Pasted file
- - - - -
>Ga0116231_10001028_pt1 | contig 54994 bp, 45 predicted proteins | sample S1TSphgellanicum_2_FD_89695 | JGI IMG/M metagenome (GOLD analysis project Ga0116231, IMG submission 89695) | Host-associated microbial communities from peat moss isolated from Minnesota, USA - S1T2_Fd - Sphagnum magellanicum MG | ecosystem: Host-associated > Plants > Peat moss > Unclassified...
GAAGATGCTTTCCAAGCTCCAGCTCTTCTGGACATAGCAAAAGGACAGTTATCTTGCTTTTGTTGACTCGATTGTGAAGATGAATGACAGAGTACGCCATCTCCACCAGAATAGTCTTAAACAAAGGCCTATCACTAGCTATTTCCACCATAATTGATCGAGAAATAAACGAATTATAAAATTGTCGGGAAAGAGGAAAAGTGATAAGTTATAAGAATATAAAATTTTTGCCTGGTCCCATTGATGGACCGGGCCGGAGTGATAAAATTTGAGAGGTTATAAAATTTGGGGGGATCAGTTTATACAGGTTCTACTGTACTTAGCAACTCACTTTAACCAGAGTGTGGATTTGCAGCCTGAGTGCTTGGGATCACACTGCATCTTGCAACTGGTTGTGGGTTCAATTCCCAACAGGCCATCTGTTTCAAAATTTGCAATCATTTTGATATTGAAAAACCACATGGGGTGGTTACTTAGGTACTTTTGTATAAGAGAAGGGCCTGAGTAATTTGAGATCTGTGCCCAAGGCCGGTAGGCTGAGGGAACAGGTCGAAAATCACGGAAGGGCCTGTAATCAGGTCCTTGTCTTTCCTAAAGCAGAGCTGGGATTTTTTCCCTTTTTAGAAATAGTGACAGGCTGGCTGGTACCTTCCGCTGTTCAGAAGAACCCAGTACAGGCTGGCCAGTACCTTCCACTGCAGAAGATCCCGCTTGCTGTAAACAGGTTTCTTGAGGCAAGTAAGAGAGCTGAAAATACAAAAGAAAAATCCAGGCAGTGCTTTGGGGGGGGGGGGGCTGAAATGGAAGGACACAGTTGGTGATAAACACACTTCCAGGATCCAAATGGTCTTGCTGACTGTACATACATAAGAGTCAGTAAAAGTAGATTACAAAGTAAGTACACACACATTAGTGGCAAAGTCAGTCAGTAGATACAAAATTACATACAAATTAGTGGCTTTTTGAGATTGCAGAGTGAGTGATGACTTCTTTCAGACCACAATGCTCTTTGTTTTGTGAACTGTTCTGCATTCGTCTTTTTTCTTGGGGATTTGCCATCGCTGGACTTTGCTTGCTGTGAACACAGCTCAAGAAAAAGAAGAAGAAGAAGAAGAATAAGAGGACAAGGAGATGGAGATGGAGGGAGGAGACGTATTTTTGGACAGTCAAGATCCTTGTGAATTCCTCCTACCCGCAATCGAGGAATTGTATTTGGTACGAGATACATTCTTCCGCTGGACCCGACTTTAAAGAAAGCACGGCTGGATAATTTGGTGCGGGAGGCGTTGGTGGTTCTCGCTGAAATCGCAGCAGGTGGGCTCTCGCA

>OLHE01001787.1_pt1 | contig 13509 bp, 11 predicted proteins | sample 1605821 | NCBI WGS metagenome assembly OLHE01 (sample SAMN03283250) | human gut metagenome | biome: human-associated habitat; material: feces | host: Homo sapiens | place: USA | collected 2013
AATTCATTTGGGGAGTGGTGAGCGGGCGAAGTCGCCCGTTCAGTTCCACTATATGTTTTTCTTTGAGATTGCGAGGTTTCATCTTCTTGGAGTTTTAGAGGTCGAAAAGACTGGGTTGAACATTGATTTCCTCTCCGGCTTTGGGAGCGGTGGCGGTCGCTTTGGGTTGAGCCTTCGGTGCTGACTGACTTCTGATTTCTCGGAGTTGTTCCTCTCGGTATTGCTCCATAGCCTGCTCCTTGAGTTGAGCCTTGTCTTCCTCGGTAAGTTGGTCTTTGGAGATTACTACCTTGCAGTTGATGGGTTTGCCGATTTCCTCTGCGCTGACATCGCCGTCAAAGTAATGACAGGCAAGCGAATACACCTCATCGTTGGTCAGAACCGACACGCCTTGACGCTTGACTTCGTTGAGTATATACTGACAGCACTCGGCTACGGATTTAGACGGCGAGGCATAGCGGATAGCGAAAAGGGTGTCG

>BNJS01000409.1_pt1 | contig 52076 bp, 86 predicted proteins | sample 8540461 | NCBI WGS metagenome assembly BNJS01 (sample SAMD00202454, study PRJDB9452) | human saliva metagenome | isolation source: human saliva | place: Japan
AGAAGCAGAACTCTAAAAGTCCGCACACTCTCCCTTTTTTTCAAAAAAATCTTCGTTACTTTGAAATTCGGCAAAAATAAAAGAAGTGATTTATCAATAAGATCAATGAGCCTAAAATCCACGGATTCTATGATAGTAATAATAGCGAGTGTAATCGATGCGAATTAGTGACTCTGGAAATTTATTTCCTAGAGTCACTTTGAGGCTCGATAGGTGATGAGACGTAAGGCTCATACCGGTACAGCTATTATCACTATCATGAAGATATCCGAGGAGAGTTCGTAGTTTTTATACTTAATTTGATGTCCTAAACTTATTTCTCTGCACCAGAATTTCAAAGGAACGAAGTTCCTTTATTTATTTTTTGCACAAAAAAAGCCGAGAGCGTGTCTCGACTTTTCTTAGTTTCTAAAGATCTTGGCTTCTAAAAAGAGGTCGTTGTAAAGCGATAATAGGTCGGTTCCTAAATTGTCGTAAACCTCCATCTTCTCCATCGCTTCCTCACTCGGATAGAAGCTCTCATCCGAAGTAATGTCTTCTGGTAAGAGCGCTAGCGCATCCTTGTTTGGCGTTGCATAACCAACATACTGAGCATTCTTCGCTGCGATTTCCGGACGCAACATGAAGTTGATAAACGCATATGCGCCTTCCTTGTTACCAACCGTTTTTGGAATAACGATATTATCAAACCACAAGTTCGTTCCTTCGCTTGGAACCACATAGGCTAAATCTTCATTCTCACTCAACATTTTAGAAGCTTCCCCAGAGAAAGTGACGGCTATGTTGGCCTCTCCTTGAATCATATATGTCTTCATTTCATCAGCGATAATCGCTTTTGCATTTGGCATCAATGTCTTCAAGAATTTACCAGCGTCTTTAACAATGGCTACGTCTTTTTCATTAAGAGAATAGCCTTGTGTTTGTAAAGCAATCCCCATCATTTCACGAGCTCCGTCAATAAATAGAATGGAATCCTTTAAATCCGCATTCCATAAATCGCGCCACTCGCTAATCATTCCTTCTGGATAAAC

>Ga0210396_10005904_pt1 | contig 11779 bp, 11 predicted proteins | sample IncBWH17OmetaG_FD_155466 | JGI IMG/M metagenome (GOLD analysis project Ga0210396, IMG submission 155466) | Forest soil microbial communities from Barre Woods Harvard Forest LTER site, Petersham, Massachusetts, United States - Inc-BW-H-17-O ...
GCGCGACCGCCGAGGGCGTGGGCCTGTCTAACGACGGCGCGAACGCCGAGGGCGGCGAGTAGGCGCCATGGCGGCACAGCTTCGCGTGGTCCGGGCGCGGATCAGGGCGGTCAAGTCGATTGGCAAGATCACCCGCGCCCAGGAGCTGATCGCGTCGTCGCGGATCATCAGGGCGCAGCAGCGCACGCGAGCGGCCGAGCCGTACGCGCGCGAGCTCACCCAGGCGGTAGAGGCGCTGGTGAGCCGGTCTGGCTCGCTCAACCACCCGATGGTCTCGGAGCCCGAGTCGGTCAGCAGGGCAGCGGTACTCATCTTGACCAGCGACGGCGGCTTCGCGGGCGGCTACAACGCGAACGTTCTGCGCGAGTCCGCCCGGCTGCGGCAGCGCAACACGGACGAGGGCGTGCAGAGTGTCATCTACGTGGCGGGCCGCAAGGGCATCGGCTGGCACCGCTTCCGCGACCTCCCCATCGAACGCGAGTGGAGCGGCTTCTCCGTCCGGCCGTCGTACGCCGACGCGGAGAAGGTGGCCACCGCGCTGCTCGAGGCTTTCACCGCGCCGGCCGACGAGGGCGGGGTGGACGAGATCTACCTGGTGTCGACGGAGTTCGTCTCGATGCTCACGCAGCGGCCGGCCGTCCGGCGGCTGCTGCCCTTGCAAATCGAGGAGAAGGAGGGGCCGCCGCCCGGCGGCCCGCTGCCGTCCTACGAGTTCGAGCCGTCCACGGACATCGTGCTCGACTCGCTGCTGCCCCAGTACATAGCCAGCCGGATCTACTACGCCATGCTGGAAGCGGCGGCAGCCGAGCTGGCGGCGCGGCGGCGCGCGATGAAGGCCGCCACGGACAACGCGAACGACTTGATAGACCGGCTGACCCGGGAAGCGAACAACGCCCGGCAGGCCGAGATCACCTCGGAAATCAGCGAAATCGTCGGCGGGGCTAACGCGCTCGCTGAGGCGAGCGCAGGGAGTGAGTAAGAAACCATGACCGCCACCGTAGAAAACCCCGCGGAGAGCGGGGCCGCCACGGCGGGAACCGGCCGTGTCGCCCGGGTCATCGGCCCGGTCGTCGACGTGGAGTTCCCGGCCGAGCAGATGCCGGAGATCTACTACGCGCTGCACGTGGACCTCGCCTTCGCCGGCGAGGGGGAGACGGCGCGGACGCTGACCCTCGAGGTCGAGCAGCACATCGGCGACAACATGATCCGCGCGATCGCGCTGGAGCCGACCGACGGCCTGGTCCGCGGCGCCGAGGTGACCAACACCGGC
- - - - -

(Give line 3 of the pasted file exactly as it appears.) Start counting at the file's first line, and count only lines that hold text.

>OLHE01001787.1_pt1 | contig 13509 bp, 11 predicted proteins | sample 1605821 | NCBI WGS metagenome assembly OLHE01 (sample SAMN03283250) | human gut metagenome | biome: human-associated habitat; material: feces | host: Homo sapiens | place: USA | collected 2013